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Movies & Series 04 March 2022, 17:31

The Batman - Triumphant Baptism of Fire for New Dark Knight

The Batman is another example of why trailers lie. Matt Reeves' film turned out to be simply better than anything the trailers ever suggested. It excels as entertainment for lovers of noir crime fiction, but it is also much more than that.

There was a pretty decent atmosphere around The Batman. Trailers announced a fair, atmospheric movie referring David Fincher's iconic 1995 film Se7en. Sure, doubters cried online that Pattinson doesn't suit Bruce Wayne, but that was actually an ancient, social ritual performed every time a new actor appears in the series. Generally, however, neither the complaints nor the announcements were right. The Batman is simply much more powerful and intense than anyone has let on so far. This movie is a little like the protagonist himself. It appeared in the dark hour for humanity to tell us something very important. And at the same time, it's the best blockbuster and entertainment cinema I've seen in a long time.

Hefty statement? Especially in perspective of such an impressive legacy. At least two actors' interpretations of Batman have gone down in the history of cinema as immaculate – Burton's Michael Keaton and Nolan's Christian Bale. The Batman, with his angry demeanor and authentic urban darkness, stands by these monuments on an equal footing. But it has also brought something new to the table.


The first Batman crime film

This time, the World's Greatest Detective actually has a murder mystery to solve . And one that would be enjoyed not only by David Fincher (Se7en's inspirations are pouring out of the screen), but also by the fathers and titans of crime noir, such as Raymond Chandler and James Ellroy. Everything in Gotham is grimy, mongrelized, and corrupt, and those who try to make a difference are probably only crazy people like Don Quixote.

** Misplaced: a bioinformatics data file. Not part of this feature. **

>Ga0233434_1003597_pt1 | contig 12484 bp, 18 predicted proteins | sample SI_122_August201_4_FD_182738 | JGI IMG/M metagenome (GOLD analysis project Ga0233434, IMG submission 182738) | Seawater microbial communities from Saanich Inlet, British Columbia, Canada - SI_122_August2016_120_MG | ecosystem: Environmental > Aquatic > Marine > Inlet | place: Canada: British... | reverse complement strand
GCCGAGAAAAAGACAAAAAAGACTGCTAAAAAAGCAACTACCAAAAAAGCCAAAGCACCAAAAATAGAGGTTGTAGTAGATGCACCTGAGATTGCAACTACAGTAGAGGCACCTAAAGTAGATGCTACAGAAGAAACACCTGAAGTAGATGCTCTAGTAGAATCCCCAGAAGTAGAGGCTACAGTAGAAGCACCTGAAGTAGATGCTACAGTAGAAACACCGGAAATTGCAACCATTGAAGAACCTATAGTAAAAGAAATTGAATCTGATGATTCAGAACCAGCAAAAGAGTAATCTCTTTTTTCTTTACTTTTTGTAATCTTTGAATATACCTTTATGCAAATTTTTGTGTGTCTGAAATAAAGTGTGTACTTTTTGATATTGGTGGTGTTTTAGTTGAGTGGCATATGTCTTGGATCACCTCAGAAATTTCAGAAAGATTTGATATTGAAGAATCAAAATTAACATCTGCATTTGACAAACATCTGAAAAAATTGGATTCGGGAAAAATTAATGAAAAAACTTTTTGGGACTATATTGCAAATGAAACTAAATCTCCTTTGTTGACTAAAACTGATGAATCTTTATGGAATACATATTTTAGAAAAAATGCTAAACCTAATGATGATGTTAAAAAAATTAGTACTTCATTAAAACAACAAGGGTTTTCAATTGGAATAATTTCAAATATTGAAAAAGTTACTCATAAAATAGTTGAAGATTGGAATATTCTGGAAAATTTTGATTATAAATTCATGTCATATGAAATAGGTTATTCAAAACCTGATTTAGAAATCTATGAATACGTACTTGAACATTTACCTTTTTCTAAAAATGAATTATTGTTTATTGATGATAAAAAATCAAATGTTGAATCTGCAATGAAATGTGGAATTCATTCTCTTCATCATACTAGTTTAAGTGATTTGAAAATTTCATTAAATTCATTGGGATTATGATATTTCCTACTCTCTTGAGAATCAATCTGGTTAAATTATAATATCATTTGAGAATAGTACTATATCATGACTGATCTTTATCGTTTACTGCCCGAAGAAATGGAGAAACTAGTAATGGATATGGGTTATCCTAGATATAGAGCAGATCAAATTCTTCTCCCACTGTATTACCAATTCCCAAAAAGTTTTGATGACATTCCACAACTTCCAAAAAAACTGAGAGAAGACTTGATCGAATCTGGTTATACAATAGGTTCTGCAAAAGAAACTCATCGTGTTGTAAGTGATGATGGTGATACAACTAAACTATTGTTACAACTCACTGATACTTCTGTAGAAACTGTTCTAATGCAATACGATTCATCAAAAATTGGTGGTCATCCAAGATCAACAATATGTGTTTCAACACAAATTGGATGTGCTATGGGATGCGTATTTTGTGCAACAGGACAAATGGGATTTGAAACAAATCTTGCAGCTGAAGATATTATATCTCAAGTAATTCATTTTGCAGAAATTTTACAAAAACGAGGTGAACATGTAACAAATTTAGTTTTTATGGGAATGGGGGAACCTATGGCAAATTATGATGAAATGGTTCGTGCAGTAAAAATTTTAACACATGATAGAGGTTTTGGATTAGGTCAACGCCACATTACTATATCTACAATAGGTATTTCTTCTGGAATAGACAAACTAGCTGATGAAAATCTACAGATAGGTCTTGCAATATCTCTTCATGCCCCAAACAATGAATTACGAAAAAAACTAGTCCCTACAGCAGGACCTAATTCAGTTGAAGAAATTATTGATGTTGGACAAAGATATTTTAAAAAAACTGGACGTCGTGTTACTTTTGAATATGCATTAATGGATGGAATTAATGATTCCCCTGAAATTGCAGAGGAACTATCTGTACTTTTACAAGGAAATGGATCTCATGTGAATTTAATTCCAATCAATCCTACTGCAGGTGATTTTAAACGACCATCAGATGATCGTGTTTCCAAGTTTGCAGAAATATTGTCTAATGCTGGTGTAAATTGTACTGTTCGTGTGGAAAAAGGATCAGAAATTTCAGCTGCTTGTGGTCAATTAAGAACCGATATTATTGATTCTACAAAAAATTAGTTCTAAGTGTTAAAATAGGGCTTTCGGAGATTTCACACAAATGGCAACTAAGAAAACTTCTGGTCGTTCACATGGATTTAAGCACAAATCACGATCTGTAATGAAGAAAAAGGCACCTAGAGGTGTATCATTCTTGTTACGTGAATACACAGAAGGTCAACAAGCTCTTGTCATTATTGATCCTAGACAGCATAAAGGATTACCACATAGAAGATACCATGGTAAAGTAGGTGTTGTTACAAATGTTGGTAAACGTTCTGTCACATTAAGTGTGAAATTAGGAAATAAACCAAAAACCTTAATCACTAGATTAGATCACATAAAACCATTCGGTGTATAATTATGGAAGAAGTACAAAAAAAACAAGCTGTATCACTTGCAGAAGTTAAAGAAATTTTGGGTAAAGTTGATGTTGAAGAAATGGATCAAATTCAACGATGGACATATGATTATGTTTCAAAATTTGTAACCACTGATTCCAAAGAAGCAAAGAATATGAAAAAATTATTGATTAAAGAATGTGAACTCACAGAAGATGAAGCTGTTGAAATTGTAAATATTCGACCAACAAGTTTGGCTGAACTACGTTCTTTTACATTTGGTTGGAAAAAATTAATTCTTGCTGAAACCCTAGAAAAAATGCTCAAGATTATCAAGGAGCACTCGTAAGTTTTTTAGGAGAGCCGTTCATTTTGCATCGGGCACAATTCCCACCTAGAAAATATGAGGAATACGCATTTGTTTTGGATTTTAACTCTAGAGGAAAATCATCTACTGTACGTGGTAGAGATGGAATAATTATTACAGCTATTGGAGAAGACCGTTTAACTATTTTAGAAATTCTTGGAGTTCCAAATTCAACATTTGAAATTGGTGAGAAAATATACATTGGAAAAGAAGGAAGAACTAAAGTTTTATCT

Batman follows a mysterious murderer who elaborately murders powerful people from Gotham. People who most likely have a criminal record – but may the one who lives in that city and isn't a crook be the first to cast the stone. Batman Jim Gordon (Jeffrey Wright), Alfred Pennyworth (Andy Serkis) and Selina Kyle (Zoe Kravitz) are supporting the investigation.

Each of the characters will contribute to Batman's journey (maybe apart from the good-natured Gordon, a bit naive in this version) – they hide a secret and offer additional perspectives that add color to the plot. Gordon, on the other hand, is a kind voice of reason, the last righteous believer in people (at least some). The investigation will take them through a city rife with crime and violence, they will see the worst of humanity – and we get an intriguing, intricately woven puzzle, on which the heroes actually bend over. For the first time in a movie – except for one sequence from Batman v Superman (of all possible versions...) – Batman actually conducts an extensive investigation that leads him into a fragile alliance with the cops. He chases clues, interrogates people, and plays a psychological game with Riddler.